SYDNEY (BLOOMBERG) - An ugly feud is escalating between Qantas Airways and its closest Australian competitor over the ethics of state aid, just as airlines facing collapse around the world race to secure bailouts.
With demand all but gone, Qantas is hunkering down to weather the coronavirus crisis after a run of record profits. It has furloughed most staff and used planes as collateral to swell its cash reserves to A$3 billion (S$2.6 billion).
Meanwhile Virgin Australia Holdings, unprofitable for seven years, has asked for a A$1.4 billion government loan that would convert into equity if unpaid.
Qantas argues that Virgin's record should not be rewarded with a bailout, while Virgin has accused Qantas of spreading false rumours about Virgin's cash position.
The dispute intensified on Wednesday (April 1) after Australia's corporate regulator said it is investigating allegations against Qantas, which may have influenced the share prices of both airlines.
Qantas said the claims "are categorically wrong".
The fight for credit is likely to play out between strong and weak airlines globally as the sector teeters on the brink.
Without government help, more than half the world's carriers face bankruptcy within two to three months, the International Air Transport Association said.
Airlines worldwide face a US$252 billion (S$360.8 billion) passenger revenue shortfall this year, according to the International Air Transport Association.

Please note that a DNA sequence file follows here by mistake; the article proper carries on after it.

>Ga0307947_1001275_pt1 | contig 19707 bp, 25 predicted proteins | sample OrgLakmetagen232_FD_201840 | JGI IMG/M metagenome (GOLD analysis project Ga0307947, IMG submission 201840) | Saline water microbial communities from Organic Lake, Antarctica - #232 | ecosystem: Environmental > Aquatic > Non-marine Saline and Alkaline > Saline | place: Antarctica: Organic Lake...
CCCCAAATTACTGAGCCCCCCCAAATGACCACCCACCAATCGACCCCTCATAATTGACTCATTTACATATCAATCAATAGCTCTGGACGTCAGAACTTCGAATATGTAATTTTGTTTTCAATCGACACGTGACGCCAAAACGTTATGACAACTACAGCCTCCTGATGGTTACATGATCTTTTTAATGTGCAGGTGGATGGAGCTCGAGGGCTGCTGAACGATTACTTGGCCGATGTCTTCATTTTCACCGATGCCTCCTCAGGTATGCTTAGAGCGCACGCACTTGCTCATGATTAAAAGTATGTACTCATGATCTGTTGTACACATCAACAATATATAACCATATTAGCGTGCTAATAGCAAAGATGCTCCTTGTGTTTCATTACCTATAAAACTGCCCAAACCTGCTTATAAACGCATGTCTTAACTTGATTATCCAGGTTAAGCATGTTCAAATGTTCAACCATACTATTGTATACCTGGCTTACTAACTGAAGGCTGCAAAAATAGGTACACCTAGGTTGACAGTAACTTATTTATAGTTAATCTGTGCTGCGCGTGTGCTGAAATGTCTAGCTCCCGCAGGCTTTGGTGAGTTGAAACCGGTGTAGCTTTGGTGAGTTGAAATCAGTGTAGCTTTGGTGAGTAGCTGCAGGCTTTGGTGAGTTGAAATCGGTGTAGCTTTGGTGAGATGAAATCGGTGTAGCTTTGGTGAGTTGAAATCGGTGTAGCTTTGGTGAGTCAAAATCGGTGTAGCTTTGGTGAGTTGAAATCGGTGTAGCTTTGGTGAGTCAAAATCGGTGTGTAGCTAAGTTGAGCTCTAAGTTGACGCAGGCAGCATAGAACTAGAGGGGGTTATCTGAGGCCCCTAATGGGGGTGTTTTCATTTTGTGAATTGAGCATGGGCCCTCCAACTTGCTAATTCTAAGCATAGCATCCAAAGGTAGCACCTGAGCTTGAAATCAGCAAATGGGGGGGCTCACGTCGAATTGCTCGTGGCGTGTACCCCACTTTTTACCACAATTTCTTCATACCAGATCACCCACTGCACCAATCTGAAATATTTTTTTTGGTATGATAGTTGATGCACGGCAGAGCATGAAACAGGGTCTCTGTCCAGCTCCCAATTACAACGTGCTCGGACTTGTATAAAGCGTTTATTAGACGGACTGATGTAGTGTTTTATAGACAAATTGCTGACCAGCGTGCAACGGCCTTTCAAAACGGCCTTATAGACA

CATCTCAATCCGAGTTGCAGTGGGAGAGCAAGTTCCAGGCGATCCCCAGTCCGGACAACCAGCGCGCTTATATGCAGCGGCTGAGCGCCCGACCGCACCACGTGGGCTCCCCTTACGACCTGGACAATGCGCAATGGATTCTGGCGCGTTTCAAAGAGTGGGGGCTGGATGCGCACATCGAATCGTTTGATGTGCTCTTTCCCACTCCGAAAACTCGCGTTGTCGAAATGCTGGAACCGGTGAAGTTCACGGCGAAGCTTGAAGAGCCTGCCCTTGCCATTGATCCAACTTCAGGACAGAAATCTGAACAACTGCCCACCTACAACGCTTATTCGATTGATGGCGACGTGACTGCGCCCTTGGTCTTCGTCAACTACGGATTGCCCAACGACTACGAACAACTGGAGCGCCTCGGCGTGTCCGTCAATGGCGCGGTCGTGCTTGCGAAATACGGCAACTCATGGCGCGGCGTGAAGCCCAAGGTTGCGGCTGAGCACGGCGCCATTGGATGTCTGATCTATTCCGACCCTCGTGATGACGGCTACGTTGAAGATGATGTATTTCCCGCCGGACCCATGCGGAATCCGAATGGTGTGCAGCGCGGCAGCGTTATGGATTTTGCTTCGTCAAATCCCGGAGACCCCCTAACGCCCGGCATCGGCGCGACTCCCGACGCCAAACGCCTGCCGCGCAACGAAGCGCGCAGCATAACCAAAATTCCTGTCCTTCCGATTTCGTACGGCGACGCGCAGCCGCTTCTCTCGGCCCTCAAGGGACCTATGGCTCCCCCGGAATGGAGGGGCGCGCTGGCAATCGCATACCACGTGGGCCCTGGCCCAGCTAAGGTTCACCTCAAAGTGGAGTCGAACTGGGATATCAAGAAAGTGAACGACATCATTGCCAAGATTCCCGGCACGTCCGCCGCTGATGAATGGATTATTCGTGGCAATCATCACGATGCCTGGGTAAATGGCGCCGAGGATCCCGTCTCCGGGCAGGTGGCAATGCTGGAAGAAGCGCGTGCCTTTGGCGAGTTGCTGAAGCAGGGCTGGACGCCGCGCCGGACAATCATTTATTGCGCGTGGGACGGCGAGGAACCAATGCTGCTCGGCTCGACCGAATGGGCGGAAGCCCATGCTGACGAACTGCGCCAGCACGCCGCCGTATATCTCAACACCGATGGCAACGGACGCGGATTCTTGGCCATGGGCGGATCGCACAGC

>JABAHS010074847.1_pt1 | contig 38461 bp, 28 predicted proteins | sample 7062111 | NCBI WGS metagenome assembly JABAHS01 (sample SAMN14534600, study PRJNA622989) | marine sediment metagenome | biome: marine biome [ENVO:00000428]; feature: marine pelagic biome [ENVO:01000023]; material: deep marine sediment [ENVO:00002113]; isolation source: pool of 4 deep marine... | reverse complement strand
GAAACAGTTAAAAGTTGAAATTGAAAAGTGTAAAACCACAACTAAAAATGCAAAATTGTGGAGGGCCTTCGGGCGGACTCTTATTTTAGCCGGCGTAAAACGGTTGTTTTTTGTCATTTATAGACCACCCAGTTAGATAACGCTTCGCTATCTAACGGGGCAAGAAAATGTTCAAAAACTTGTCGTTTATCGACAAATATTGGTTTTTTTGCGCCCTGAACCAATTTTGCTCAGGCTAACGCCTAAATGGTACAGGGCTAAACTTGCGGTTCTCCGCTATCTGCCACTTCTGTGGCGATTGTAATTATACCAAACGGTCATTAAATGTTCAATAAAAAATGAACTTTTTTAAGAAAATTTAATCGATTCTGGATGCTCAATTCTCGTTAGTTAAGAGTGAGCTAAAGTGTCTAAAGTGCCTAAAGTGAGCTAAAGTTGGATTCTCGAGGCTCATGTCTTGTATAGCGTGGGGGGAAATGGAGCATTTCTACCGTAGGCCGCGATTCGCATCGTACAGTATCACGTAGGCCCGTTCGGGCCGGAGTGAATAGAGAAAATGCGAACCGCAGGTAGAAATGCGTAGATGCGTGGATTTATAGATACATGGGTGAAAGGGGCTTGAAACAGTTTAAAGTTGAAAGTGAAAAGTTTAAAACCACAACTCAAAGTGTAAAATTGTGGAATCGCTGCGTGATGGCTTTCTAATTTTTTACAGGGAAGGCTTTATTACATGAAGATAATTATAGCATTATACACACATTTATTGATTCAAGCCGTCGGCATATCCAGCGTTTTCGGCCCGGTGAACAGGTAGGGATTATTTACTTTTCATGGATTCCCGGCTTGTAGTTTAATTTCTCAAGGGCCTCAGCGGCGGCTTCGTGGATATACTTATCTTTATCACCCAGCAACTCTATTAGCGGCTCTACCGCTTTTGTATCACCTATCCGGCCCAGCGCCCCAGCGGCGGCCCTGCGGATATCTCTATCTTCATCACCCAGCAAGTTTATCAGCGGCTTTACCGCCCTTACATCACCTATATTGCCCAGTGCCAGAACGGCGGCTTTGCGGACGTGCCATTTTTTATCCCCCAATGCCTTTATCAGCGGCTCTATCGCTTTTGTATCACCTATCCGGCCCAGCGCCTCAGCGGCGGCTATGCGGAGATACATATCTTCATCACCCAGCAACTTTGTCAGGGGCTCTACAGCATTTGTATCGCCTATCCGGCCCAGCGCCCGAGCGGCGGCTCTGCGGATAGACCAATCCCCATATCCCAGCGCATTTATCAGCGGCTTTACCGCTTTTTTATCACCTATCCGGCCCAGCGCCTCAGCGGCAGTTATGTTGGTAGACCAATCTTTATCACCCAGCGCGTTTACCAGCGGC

Dubai became the latest government to grant financial aid, pledging to assist Emirates. Carriers from Air France-KLM to Deutsche Lufthansa have asked for help, while a US stimulus package includes support for airlines.
The UK, in contrast, has ruled out immediate direct aid to the aviation industry.
Flybe, Britain's largest domestic airline, collapsed on March 5 after the government earlier this year decided not to defer its massive tax bill even as it struggled with a virus-caused traffic plunge.
Virgin, which had about A$1.1 billion in cash at the end of 2019, said on Tuesday it is seeking the loan as part of a A$5 billion support package it wants for the Australian aviation industry. The government has already announced a sector-wide package worth about A$1 billion.
Qantas said it does not need any more government help, but also said any bailout should be proportionate, so that capital markets are not distorted. If Virgin obtained a A$1.4 billion convertible loan, Qantas should in turn receive A$4.2 billion in funds because its revenue is three times larger, a spokesman said.
"When good companies have managed their position very well, the government should let them manage their way through this, and not look after the badly managed companies," Qantas chief executive officer Alan Joyce said last month. "Qantas needs to be treated equally."
It is a conundrum for the state. Finance Minister Mathias Cormann said this week the government does not plan to take a stake in an airline, but still wants two viable carriers to compete with each other after the crisis.
And there's another complication. A bailout would mean helping Virgin's foreign shareholders: HNA Group, Nanshan Group, Etihad Airways and Singapore Airlines.
"It's a really tough one," said Mr Daniel Mueller, a fund manager at Vertium Asset Management. "The government won't have a choice if it wants two airlines. It really depends on your moral values."